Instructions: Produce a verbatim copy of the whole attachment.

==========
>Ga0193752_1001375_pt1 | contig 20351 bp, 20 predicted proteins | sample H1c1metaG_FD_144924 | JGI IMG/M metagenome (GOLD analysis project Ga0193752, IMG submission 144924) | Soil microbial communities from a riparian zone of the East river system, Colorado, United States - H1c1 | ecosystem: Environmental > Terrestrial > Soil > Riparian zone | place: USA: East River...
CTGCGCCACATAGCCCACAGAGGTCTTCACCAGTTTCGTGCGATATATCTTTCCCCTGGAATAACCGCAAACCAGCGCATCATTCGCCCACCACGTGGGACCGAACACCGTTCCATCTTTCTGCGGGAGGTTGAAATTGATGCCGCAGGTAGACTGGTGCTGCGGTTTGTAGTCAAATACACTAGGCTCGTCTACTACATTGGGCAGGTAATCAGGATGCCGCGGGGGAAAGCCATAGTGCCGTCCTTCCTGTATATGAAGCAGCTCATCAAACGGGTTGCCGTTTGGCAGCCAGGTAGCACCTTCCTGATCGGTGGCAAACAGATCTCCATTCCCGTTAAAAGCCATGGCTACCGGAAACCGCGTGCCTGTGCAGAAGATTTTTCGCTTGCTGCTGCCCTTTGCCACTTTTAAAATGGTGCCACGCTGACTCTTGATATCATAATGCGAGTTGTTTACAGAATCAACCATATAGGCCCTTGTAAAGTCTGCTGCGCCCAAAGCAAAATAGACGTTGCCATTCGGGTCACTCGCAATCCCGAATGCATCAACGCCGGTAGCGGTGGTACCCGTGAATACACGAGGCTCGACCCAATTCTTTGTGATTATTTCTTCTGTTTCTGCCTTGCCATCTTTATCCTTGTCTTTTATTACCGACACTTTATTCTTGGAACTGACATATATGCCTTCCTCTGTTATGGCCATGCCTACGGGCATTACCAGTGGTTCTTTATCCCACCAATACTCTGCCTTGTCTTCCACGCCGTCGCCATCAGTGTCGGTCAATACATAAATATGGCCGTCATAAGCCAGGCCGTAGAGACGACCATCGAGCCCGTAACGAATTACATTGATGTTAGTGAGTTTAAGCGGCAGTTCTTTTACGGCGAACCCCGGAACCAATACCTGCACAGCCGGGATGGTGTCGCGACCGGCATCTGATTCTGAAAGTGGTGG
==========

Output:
>Ga0193752_1001375_pt1 | contig 20351 bp, 20 predicted proteins | sample H1c1metaG_FD_144924 | JGI IMG/M metagenome (GOLD analysis project Ga0193752, IMG submission 144924) | Soil microbial communities from a riparian zone of the East river system, Colorado, United States - H1c1 | ecosystem: Environmental > Terrestrial > Soil > Riparian zone | place: USA: East River...
CTGCGCCACATAGCCCACAGAGGTCTTCACCAGTTTCGTGCGATATATCTTTCCCCTGGAATAACCGCAAACCAGCGCATCATTCGCCCACCACGTGGGACCGAACACCGTTCCATCTTTCTGCGGGAGGTTGAAATTGATGCCGCAGGTAGACTGGTGCTGCGGTTTGTAGTCAAATACACTAGGCTCGTCTACTACATTGGGCAGGTAATCAGGATGCCGCGGGGGAAAGCCATAGTGCCGTCCTTCCTGTATATGAAGCAGCTCATCAAACGGGTTGCCGTTTGGCAGCCAGGTAGCACCTTCCTGATCGGTGGCAAACAGATCTCCATTCCCGTTAAAAGCCATGGCTACCGGAAACCGCGTGCCTGTGCAGAAGATTTTTCGCTTGCTGCTGCCCTTTGCCACTTTTAAAATGGTGCCACGCTGACTCTTGATATCATAATGCGAGTTGTTTACAGAATCAACCATATAGGCCCTTGTAAAGTCTGCTGCGCCCAAAGCAAAATAGACGTTGCCATTCGGGTCACTCGCAATCCCGAATGCATCAACGCCGGTAGCGGTGGTACCCGTGAATACACGAGGCTCGACCCAATTCTTTGTGATTATTTCTTCTGTTTCTGCCTTGCCATCTTTATCCTTGTCTTTTATTACCGACACTTTATTCTTGGAACTGACATATATGCCTTCCTCTGTTATGGCCATGCCTACGGGCATTACCAGTGGTTCTTTATCCCACCAATACTCTGCCTTGTCTTCCACGCCGTCGCCATCAGTGTCGGTCAATACATAAATATGGCCGTCATAAGCCAGGCCGTAGAGACGACCATCGAGCCCGTAACGAATTACATTGATGTTAGTGAGTTTAAGCGGCAGTTCTTTTACGGCGAACCCCGGAACCAATACCTGCACAGCCGGGATGGTGTCGCGACCGGCATCTGATTCTGAAAGTGGTGG